Stravinsky’s Dim Hollywood Years Conjured on DVD

Detail from the DVD jacket of 'Stravinsky in Hollywood,' the film by Marco Capalbo for C Major Entertainment
‘Stravinsky in Hollywood,’ jacket detail. The DVD dubs his rejected music into films for which they were intended.
(C Major Entertainment)

Stravinsky in Hollywood, Marco Capalbo (director, narrator). (C Major Entertainment, DVD)

By Richard S. Ginell

Igor Stravinsky lived in the Hollywood Hills a good deal of his life – first at 1260 N. Wetherly Drive, for over two decades, and then for a few more years down the street at 1218 N. Wetherly Drive. In all, he spent 28 years there, longer than in any other locale. Putting it in perspective, this amounts to almost as long as Schubert was alive. Yet this fascinating period, though extensively documented, is still not particularly well known when compared to Stravinsky’s early fame in Europe.

For Stravinsky, the Hollywood years were
Southern California stirred a creative rebirth for Stravinsky.

That’s why Marco Capalbo’s new film Stravinsky in Hollywood is so valuable, for in just 52 minutes, it manages to summarize how Stravinsky’s stay in Southern California prompted a rebirth of his creative energies even after being rejected by Hollywood itself.

The filmmaker does this with a combination of still photos, authentic black-and-white home movies of Stravinsky and his aide and creative catalyst Robert Craft, and tinted-color re-enactments by actors of Stravinsky at work, play and driving through the Mojave Desert.

The most provocative experiment that Capalbo attempts is to conjecture what would have happened had Stravinsky’s campaign to break into the film industry succeeded. First, he wipes the soundtracks of scenes from The Song of Bernadette], Jane Eyre, and The Commandos Strike at Dawn and then superimposes rejected music that Stravinsky wrote for these films using recycled versions from the Symphony in Three Movements, Ode, and Four Norwegian Moods, respectively.

Right away, you can see and hear why Stravinsky and Hollywood did not mix. His music overwhelms the action; calling attention to itself with its brilliance, invention, life, and rhythm, even upstaging the sonorous Orson Welles in a scene from Jane Eyre (synced to the second movement of Ode). It’s tempting to say that Stravinsky’s music was too good for its purpose.  More accurately, its clear-eyed abstractions did not speak the prevailing Central European post-Romantic language that film moguls – and audiences – were used to.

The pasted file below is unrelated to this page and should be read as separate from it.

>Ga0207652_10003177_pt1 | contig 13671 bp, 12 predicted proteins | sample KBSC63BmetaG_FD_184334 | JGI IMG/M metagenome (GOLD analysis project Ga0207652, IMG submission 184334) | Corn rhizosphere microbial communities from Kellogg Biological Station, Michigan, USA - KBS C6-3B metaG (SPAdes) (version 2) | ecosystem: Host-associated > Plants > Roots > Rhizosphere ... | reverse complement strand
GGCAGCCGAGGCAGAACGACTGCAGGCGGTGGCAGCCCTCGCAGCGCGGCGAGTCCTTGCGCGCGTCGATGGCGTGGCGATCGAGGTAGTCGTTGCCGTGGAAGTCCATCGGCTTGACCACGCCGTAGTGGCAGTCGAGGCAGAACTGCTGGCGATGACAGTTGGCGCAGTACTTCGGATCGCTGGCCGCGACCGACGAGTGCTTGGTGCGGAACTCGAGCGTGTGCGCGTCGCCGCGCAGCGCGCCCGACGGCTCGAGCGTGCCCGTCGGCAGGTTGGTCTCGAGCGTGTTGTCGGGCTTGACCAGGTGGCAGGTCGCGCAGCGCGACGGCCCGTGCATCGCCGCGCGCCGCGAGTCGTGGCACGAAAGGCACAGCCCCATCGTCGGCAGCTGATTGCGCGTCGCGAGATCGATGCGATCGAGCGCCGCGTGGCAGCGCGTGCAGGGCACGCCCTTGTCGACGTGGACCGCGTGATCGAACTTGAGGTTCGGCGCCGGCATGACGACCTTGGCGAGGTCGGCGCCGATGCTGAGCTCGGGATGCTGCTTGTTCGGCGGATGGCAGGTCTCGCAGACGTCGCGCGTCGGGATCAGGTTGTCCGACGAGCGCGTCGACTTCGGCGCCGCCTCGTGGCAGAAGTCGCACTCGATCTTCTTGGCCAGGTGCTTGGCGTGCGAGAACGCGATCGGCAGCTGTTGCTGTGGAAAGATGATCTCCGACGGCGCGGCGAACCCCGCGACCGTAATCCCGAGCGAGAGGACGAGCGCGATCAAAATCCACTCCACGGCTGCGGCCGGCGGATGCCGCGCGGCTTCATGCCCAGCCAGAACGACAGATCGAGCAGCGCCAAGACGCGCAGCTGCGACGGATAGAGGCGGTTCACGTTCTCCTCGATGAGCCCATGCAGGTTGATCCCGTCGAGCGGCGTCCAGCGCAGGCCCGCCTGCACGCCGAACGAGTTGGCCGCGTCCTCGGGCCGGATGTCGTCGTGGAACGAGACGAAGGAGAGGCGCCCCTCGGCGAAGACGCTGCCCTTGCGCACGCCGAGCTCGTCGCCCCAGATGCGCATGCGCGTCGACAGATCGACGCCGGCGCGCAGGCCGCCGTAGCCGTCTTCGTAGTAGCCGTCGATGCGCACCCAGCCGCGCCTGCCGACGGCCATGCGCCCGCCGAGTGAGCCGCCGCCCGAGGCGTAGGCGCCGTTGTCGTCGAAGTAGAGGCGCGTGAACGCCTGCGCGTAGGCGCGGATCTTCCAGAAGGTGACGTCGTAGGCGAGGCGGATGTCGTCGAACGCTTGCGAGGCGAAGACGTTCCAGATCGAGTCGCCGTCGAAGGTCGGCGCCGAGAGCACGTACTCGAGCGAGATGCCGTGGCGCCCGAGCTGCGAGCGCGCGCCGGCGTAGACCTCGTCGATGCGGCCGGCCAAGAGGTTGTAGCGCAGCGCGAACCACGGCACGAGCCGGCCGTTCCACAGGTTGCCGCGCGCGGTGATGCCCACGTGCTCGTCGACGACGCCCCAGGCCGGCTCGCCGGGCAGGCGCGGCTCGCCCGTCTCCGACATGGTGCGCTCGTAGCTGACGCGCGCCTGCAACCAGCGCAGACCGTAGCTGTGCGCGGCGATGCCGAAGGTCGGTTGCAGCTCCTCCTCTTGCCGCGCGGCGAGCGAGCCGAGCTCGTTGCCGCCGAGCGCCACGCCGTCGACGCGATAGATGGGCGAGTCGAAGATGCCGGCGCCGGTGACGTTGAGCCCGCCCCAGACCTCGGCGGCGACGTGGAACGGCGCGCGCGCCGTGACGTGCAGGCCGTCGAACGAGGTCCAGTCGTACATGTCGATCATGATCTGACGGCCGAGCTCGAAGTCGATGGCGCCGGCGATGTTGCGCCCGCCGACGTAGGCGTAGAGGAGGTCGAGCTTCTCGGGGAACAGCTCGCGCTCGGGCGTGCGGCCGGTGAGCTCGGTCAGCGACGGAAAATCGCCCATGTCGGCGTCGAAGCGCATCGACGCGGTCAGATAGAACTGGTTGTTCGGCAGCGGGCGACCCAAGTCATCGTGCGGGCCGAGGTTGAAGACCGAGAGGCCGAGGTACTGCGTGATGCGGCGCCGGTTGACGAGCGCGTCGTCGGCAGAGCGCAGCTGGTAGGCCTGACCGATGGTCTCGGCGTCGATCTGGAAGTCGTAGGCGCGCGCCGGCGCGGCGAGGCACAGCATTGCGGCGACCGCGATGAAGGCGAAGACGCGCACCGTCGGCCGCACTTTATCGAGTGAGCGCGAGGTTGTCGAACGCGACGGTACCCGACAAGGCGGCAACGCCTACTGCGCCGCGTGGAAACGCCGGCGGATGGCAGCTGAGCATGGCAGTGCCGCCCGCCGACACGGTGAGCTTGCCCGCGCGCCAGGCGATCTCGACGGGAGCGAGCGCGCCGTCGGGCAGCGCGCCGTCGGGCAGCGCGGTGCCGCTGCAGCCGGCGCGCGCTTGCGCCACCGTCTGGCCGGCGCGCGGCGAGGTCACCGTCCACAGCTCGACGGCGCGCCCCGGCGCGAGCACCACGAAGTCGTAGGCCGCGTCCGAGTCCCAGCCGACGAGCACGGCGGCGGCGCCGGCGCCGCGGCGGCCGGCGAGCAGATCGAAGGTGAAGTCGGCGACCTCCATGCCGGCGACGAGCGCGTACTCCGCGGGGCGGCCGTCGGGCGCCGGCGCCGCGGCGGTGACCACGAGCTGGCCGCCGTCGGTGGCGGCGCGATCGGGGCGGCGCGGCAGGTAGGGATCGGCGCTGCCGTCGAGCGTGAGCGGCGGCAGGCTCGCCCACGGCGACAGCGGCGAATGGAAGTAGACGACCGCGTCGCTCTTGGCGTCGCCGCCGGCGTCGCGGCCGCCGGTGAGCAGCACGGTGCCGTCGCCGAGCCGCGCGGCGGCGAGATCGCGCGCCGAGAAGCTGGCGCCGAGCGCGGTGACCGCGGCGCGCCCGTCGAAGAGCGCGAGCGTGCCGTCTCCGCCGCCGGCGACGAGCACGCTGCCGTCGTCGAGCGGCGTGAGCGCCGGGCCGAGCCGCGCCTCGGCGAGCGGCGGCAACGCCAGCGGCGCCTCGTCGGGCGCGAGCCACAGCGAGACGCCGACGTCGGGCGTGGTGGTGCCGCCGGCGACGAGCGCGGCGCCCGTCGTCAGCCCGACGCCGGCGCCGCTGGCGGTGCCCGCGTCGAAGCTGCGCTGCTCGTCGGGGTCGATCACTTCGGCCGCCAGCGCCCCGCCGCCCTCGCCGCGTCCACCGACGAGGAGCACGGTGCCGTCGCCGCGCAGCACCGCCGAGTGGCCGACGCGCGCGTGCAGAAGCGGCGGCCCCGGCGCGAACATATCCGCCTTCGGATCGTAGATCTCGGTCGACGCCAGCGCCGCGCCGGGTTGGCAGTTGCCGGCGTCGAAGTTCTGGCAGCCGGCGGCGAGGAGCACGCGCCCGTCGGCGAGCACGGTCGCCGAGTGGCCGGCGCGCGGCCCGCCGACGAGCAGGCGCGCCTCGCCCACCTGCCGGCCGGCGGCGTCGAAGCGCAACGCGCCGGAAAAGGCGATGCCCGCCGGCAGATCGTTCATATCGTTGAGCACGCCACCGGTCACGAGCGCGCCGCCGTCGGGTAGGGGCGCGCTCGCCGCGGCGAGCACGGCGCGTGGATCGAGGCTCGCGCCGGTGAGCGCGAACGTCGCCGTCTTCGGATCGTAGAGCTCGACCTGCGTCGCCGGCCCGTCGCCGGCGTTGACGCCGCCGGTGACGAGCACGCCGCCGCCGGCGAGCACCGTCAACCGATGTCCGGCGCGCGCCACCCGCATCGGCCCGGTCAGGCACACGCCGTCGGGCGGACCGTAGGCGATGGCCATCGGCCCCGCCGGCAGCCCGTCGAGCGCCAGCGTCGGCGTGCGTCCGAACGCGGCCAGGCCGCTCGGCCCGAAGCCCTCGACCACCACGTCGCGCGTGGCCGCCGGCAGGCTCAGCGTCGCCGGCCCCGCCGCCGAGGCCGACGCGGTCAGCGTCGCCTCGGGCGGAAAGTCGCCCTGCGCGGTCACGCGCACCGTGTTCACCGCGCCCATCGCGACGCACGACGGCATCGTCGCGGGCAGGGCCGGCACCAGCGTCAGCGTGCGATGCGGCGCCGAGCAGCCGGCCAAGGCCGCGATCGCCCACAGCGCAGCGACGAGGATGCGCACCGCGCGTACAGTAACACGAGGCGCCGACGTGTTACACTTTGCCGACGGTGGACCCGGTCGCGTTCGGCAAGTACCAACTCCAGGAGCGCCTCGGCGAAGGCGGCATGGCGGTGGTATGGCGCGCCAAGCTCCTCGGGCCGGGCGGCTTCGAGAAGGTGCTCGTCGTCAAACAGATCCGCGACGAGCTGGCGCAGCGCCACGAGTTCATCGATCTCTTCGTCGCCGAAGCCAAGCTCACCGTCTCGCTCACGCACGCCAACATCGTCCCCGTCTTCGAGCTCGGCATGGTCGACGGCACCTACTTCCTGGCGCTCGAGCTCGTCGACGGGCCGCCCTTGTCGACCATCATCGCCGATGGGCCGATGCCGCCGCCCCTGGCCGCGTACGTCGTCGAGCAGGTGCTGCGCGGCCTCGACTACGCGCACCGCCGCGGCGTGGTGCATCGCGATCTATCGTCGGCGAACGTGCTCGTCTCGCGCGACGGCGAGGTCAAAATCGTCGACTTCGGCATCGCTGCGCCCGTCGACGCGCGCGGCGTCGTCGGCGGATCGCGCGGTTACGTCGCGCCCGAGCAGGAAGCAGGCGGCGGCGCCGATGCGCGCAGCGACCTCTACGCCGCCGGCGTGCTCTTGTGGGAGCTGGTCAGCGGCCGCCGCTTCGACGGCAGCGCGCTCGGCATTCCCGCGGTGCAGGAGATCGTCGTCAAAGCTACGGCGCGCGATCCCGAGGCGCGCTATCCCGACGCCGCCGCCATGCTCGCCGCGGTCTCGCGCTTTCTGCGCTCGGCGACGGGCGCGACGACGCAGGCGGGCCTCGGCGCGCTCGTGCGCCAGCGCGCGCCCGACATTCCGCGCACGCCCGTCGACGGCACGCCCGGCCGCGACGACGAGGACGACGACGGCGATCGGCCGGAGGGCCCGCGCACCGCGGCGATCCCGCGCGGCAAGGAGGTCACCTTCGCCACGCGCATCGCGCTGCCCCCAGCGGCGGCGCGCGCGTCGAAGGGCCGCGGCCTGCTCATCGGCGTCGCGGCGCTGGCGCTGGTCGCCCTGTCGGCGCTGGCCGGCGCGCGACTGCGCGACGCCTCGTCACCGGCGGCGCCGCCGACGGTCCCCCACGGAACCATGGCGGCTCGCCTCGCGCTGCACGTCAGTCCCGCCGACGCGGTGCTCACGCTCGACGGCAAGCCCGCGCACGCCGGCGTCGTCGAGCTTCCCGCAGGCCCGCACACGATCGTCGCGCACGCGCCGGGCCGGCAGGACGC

Yet Stravinsky’s attempt to penetrate Hollywood, as per the title, only applies to roughly the first third of this film. The rest deals with Stravinsky’s creative crisis as he neared his seventies, and how meeting the young Craft and observing the death of the composer’s cross-town rival Arnold Schoenberg steered him toward his final period, when he gradually embraced serialism. What goes unsaid as Stravinsky’s car ambles through the desert is how the austere, spare, dissonant music from this period often seems to reflect the parched landscape, with its strange shapes and isolation from the mainstream.

Robert Craft (
Robert Craft gives first-hand accounts.

Craft himself, now 90, is the only interviewee on camera, and he gives Capalbo some engaging first-hand stories about his contacts with both Stravinsky and Schoenberg; imagine the emotional dissonance, as it were, of visiting Schoenberg in Brentwood by day and sleeping over at the Stravinskys above the Sunset Strip by night. His role in Stravinsky’s last years is described as “controversial,” but we never find out exactly why.

In any case, by the time we reach the brief outline of Stravinsky’s final two years in New York City, the chiming, strikingly dour conclusion of his last major work, Requiem Canticles, reveals the long stylistic distance that the composer travelled over his Los Angeles years. The home in which he wrote this piece, 1218 N. Wetherly Drive, was listed recently online as being worth just over $5 million, described by Zillow as a “former celebrity Sunset Strip estate.” There is no indication as to who this “celebrity” was – which sums up the gap in awareness of Stravinsky’s last years that this fascinating film tries to fill.

Richard S. Ginell writes regularly about music for the Los Angeles Times and is the Los Angeles correspondent for American Record Guide.